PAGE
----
Smretzek said his research shows digital tools to help track costs, manage debt, and create emergency savings, especially effective in helping employees who have struggled with the COVID-19 outbreak.
“Many digital platforms can now make it easier for employees to see their personal balance sheet on a daily basis in terms of payroll,” he said.
High-end platforms also use technologies such as artificial intelligence, machine learning to help create personalized roadmaps for employees, as financial health needs vary depending on age, type of job, career plans, gender, and more.
Such personalization can take place through the use of artificial intelligence to assess and analyze an employee’s financial situation, Smretsek said, adding that employees will continue to use digital platforms over time.
“The probability that someone will use technology for the second or third time, and then in a row, is much higher when they immediately see or receive relevant information that others are not looking for,” he said. “Involvement is one of the most important aspects of promoting prosperity, whether financial or otherwise.”
One of the financial health platforms AI uses to personalize content is BrightPlan, headquartered in San Jose, California. It offers a “financial trainer” who can analyze employees’ financial data և factors such as age or life goals և create potential milestones for savings, automated investments, pay off debts և pay off. The overall “health rating” shows employees’ progress toward those goals, says BrightPlan CEO Larry Robinson.
Extraordinary savings plans to make a profit
The epidemic often forced financially distressed employees to seek high-interest loans or retire retirement savings to make ends meet. Emergency savings would help ease those debts.
Smretsek said his staff was increasingly interested in offering emergency savings funds as an employee benefit. “One of the main drivers of the epidemic was the cost of having emergency savings,” he said. “We see that more employers are focusing on this from a number of points of view. From promoting rainy day savings to creating ways for employees, from paying salaries to solutions included in wider packages. ”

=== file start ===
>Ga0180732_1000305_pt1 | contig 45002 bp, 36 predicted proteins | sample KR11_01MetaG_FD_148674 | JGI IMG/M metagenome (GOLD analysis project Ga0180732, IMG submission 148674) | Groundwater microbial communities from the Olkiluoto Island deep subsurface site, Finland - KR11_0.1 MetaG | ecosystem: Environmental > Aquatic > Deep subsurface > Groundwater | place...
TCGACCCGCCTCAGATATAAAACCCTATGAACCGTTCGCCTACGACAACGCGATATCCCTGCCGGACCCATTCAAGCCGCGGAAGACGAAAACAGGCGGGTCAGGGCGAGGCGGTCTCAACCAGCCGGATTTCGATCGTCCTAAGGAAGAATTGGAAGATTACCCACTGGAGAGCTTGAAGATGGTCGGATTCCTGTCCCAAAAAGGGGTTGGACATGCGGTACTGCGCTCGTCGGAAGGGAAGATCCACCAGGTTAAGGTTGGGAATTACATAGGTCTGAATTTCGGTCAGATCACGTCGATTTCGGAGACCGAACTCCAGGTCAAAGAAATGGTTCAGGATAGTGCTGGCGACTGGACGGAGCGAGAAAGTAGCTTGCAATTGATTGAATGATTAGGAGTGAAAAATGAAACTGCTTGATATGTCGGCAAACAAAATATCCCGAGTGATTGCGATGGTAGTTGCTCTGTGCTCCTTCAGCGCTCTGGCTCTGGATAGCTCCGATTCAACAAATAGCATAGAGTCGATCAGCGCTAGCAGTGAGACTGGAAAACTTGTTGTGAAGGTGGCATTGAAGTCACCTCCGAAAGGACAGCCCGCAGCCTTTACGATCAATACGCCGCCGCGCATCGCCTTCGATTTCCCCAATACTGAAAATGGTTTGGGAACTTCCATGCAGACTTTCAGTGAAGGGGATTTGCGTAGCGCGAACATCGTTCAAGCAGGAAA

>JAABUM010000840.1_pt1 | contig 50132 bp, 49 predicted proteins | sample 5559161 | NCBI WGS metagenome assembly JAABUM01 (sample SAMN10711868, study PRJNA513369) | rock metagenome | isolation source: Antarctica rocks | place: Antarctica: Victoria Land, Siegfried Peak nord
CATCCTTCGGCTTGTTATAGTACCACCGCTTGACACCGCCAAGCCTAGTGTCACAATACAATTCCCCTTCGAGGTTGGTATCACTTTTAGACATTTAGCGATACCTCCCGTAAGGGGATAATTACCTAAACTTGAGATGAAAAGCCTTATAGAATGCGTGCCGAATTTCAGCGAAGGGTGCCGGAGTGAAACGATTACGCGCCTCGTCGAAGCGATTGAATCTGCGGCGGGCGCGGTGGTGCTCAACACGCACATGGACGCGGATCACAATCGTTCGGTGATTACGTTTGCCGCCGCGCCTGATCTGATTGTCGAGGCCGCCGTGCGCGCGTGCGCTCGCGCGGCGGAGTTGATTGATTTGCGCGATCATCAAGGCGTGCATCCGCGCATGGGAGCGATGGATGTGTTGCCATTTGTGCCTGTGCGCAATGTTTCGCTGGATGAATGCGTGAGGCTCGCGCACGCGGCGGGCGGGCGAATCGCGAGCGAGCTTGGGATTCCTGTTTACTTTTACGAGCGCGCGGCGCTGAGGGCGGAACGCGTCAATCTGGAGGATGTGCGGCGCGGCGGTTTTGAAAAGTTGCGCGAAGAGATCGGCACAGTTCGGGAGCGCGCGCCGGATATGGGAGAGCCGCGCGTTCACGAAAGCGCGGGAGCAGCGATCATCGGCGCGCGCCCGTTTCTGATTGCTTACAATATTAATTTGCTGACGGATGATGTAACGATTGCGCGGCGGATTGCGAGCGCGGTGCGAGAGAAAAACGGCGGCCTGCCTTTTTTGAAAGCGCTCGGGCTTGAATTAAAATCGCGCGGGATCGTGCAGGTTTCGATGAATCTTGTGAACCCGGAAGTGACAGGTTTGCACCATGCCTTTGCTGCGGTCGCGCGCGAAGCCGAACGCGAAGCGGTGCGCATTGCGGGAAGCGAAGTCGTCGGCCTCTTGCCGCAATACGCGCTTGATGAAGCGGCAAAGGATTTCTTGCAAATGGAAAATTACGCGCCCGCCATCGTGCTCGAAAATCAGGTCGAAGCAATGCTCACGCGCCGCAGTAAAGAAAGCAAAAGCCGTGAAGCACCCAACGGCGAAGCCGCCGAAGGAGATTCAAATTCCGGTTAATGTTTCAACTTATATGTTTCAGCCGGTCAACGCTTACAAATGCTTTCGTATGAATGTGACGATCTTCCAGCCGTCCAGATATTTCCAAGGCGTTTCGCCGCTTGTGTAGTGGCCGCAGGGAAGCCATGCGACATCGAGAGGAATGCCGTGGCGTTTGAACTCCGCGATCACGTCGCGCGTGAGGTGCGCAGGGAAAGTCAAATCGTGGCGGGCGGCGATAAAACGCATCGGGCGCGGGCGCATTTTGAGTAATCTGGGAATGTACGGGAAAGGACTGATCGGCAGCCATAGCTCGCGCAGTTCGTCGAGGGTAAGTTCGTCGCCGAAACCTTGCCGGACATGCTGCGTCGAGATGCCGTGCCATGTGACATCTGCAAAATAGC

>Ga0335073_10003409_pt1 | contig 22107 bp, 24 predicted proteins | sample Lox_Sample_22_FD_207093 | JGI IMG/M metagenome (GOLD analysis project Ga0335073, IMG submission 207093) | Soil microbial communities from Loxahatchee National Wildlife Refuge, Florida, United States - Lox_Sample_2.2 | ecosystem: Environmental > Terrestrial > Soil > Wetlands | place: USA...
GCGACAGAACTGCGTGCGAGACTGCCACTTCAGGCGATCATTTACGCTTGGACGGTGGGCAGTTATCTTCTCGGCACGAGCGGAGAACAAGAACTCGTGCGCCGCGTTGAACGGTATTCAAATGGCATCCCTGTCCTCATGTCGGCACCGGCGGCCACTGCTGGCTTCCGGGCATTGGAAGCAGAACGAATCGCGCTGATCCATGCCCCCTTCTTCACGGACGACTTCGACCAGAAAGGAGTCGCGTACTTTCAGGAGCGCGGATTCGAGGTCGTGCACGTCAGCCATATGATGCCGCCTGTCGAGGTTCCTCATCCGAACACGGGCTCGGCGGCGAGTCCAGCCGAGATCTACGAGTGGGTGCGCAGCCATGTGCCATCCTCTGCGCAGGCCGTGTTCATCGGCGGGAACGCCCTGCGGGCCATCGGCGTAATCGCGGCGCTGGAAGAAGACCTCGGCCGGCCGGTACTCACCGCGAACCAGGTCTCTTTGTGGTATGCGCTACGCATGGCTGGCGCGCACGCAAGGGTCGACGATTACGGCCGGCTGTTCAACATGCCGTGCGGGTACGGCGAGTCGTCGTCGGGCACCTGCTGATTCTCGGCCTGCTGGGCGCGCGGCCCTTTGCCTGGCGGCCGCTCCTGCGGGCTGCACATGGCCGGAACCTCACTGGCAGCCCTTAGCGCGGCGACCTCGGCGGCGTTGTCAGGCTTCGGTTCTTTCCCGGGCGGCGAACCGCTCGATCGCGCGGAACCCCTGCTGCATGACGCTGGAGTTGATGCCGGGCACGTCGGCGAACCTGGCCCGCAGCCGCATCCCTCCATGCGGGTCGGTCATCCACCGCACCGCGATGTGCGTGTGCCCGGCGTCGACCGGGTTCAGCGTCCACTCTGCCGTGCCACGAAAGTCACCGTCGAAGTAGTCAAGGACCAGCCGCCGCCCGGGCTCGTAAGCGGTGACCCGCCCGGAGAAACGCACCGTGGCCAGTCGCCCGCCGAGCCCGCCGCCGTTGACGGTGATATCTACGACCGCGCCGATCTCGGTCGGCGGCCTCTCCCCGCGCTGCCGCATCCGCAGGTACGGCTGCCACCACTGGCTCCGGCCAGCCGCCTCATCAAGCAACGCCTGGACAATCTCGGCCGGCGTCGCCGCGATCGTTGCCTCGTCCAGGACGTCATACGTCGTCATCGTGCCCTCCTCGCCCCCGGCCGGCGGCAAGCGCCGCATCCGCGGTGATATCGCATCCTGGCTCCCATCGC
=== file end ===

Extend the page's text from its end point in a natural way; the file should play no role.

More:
The value of the human version
Although the digital platform can meet many of the financial well-being needs of employees, experts say that providing human support is still possible, whether it is a live chat on-site, a Zoom call or a face-to-face meeting with a consultant.
One-third of PwC respondents rated the entry of impartial human trainers as an employer benefit they would most likely add to their organization’s health offerings.
“Combining digital platform individual training with a horse can be of real benefit in helping to bring about a change in behavior,” said Christine Randazzo, co-founder of PwC Reward Practice Practice.
BrightPlan is one of the platforms using such a hybrid approach, offering a combination of digital tools and human consultants to take advantage of each support option.
“Many employees prefer the features of the technology themselves, but when they have a more complex financial issue, they can easily turn to a human consultant,” said Robinson.
Randazzo believes that the use of human consultants will also help companies solve the biggest challenges facing financial health initiatives. Encourage employees to use those resources in the long run.
“If employees develop a relationship with someone who can motivate them to be accountable, it can help maintain practice over time,” Randazzo said.
Dave Zi Ielinski is a freelance business writer and editor in Minneapolis.